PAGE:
Today, I'm talking with Ian Parks, a most likeable chap, who I met when he took over from me as Royal Literary Fellow at De Montfort University.
Sue Price: The impulse to write something, for me, is always connected to a story. There's
always a 'What would happen if - ?' The story might extend itself to include beautiful descriptions, musings on the meaning of life, and so on - but it always begins with a story, and the story
is always the backbone.
So poetry mystifies me a bit. Most of the poetry I like - that makes my hair stand up - doesn't tell a story at all. (Though I'm very fond of The Scholar Gypsy, by Mathew Arnold, which does.) I can't understand where you start with a poem. Can you tell me? Where does the first impulse come from?
Ian Parks: The poem begins as a feeling and not an idea. For me at any rate.
Sue Price: I sort of know what you mean. That is, I’m familiar with a finished work having meanings that I, as the writer, never knew were there. When I wrote ‘Ghost Drum’ I was only conscious of ‘making up’ the kind of scary fairy-story I’d always liked myself, with a wintry Russian setting, and witches, shape-shifting bears and ghosts. When I finished it and read it, I saw all kinds of meanings in it – the imprisoned hero, in his dome room at the top of a tower, locked inside for life – was that a metaphor for the way we’re each imprisoned in our own skulls? And the magic in the story was the magic of creativity – of words and music.
Ian: That's it, yes... I was leading a poetry writing workshop the other day and we were taking a close look at Thomas Kinsella's worksheets for his poem, Mirror in February. It's obvious that he put a lot of hard work into developing that poem, trying to follow its lead rather than imposing his own ideas onto it.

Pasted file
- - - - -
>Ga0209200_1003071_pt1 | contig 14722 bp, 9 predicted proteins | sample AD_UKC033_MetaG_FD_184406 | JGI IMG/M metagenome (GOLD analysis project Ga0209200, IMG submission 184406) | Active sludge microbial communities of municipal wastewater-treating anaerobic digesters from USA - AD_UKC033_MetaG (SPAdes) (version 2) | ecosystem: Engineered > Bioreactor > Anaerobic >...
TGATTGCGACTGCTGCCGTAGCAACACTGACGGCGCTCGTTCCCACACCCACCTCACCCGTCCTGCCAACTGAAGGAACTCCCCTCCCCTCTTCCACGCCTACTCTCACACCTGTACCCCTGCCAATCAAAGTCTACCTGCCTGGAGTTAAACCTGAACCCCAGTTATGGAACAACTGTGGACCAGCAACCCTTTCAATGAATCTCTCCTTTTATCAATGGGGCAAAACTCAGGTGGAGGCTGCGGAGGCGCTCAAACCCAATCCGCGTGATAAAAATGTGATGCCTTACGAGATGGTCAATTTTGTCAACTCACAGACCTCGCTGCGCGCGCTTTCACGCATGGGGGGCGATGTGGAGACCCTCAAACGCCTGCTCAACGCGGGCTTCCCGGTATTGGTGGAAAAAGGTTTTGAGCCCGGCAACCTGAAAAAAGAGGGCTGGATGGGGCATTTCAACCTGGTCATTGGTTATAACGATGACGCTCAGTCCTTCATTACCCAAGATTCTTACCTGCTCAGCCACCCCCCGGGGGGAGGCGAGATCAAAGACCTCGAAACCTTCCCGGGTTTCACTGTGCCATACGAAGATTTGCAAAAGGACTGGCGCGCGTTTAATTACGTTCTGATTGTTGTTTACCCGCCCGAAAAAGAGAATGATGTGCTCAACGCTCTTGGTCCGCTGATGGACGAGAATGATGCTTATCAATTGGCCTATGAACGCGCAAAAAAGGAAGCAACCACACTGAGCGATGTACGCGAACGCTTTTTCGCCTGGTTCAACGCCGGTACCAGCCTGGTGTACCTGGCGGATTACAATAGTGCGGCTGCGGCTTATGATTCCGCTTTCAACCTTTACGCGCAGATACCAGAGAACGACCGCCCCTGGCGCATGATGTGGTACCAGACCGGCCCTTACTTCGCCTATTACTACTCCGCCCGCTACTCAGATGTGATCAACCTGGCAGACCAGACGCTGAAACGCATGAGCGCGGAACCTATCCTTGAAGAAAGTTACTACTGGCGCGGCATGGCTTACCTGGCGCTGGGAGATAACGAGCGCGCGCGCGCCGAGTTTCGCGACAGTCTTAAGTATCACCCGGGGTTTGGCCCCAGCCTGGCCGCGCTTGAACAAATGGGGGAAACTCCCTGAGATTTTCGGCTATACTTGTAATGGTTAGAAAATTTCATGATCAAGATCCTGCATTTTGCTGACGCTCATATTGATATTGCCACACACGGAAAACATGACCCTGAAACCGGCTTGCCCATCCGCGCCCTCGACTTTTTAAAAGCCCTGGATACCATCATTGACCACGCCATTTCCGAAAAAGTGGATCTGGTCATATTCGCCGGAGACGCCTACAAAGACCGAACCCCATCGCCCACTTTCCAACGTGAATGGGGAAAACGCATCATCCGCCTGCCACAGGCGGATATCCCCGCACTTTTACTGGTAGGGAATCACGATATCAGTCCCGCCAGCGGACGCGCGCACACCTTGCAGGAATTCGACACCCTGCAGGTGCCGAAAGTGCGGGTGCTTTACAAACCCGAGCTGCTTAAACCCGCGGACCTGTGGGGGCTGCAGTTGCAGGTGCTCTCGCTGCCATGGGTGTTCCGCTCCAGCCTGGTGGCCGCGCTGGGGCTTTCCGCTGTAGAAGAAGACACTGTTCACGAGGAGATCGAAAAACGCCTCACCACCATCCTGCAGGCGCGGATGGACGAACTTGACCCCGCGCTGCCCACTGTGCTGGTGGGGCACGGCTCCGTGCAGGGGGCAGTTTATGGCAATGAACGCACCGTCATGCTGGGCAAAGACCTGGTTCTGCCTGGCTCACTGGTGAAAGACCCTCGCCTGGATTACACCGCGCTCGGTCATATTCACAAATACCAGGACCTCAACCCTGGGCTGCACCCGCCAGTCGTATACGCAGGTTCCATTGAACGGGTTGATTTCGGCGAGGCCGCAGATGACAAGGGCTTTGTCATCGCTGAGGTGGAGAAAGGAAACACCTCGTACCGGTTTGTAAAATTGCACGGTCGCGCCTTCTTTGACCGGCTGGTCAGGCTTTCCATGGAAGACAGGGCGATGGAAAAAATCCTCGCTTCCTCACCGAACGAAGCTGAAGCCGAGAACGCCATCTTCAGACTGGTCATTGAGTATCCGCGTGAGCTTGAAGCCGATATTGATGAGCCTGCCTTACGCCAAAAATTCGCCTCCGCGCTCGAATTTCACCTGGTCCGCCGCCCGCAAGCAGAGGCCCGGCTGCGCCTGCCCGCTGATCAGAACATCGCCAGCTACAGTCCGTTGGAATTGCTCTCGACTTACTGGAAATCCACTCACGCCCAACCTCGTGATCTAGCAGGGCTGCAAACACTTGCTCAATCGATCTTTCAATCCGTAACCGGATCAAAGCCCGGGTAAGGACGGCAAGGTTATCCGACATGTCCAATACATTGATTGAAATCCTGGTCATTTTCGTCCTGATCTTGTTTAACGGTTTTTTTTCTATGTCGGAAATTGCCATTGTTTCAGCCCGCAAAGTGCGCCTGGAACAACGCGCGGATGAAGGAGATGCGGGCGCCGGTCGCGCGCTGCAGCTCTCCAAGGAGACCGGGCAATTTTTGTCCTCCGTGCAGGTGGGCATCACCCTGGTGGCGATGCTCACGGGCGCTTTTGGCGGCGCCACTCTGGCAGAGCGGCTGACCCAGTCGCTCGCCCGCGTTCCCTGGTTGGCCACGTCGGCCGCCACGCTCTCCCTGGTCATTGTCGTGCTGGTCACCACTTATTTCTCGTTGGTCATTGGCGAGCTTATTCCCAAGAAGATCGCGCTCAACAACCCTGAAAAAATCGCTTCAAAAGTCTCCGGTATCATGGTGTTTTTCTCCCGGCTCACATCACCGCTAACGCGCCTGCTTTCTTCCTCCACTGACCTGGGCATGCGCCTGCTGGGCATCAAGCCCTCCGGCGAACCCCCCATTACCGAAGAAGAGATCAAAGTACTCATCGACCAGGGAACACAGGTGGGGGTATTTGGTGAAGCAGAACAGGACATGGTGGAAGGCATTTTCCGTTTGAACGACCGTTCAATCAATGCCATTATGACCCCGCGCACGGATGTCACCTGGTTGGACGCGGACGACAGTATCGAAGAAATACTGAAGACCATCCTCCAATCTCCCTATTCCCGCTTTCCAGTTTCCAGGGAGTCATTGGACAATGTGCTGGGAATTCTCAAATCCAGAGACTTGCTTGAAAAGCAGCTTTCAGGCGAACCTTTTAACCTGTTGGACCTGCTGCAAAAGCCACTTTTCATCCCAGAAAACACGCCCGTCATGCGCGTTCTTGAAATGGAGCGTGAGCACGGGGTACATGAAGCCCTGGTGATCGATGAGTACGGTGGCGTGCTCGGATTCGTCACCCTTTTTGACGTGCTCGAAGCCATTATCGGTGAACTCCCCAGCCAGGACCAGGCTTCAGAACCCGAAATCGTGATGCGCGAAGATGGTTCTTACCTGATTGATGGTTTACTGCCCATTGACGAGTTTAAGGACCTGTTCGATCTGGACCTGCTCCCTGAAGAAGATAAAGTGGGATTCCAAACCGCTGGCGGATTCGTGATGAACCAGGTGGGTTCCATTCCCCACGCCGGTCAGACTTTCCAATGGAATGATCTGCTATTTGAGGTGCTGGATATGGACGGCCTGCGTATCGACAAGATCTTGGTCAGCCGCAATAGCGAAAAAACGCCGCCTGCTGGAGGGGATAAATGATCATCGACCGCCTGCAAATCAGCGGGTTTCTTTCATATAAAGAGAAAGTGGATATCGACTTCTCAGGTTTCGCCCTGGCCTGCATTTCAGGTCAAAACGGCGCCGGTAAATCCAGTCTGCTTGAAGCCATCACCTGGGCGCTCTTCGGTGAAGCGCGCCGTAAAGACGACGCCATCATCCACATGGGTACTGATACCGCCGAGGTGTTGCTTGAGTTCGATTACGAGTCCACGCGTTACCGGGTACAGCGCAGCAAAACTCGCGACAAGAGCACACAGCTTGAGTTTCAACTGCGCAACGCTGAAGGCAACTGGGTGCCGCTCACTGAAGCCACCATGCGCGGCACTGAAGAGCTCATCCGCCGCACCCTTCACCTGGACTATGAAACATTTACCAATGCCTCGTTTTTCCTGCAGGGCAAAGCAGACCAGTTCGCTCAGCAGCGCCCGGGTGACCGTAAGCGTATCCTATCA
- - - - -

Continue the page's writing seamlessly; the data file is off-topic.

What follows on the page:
So: lots going on at all sorts of levels. Returning to your initial question, Sue... My feeling is that poems come out of nowhere -- or appear to do -- and that it takes effort and, sometimes, experience to haul them up into the light of day.
Ian has kindly said that I can reproduce one of his poems here.
It’s thirty years since I undid the lock
to spend a rented summer under glass –
a space no bigger than my bedroom now,
the skylight slanting, sunlight through the planks.
Blue meant a day for swimming in the sea;
grey for reading till the weather cleared.
One room where everything I needed was to hand:
bare floorboards, faded rug, sand in my hair
and in my jeans. It was a year of rioting,
of running battles through the city streets,
of looted shop-fronts, shattered glass,
cars overturned and burning in the road.
The rumour of it didn’t reach me there.
I spread my sheets, slept on the floor,
hung a rusted oil-lamp from the beam,
convinced the answer could be found
in solitude and in the distant sound
of waves as they came rippling to the shore.
The place was a ramshackle wreck
held up by a lick of yellow paint.
At night a big ship loomed against the sky
and from its bright and polished deck
someone I imagined lit a foreign cigarette
and smoked it slowly, leaning on the rail.
Just once I saw a torchlight flashing back.
But mostly it was dunes, resilient grass,
the dog-eared books I read then threw away –
the narratives I didn’t want to share.
The days grew shorter. Cold set in.
The beach huts emptied. I grew bored.
Rain drove in every morning from the sea.
I packed my rucksack, caught a train,
sped inland through a landscape changed
to find the world not waiting anymore;
back to the city with its new façade
and the headlines I’d ignored.
Here's a link where you can find out more about Ian's poetry.
And here you can find his book, Shell Island, on Amazon.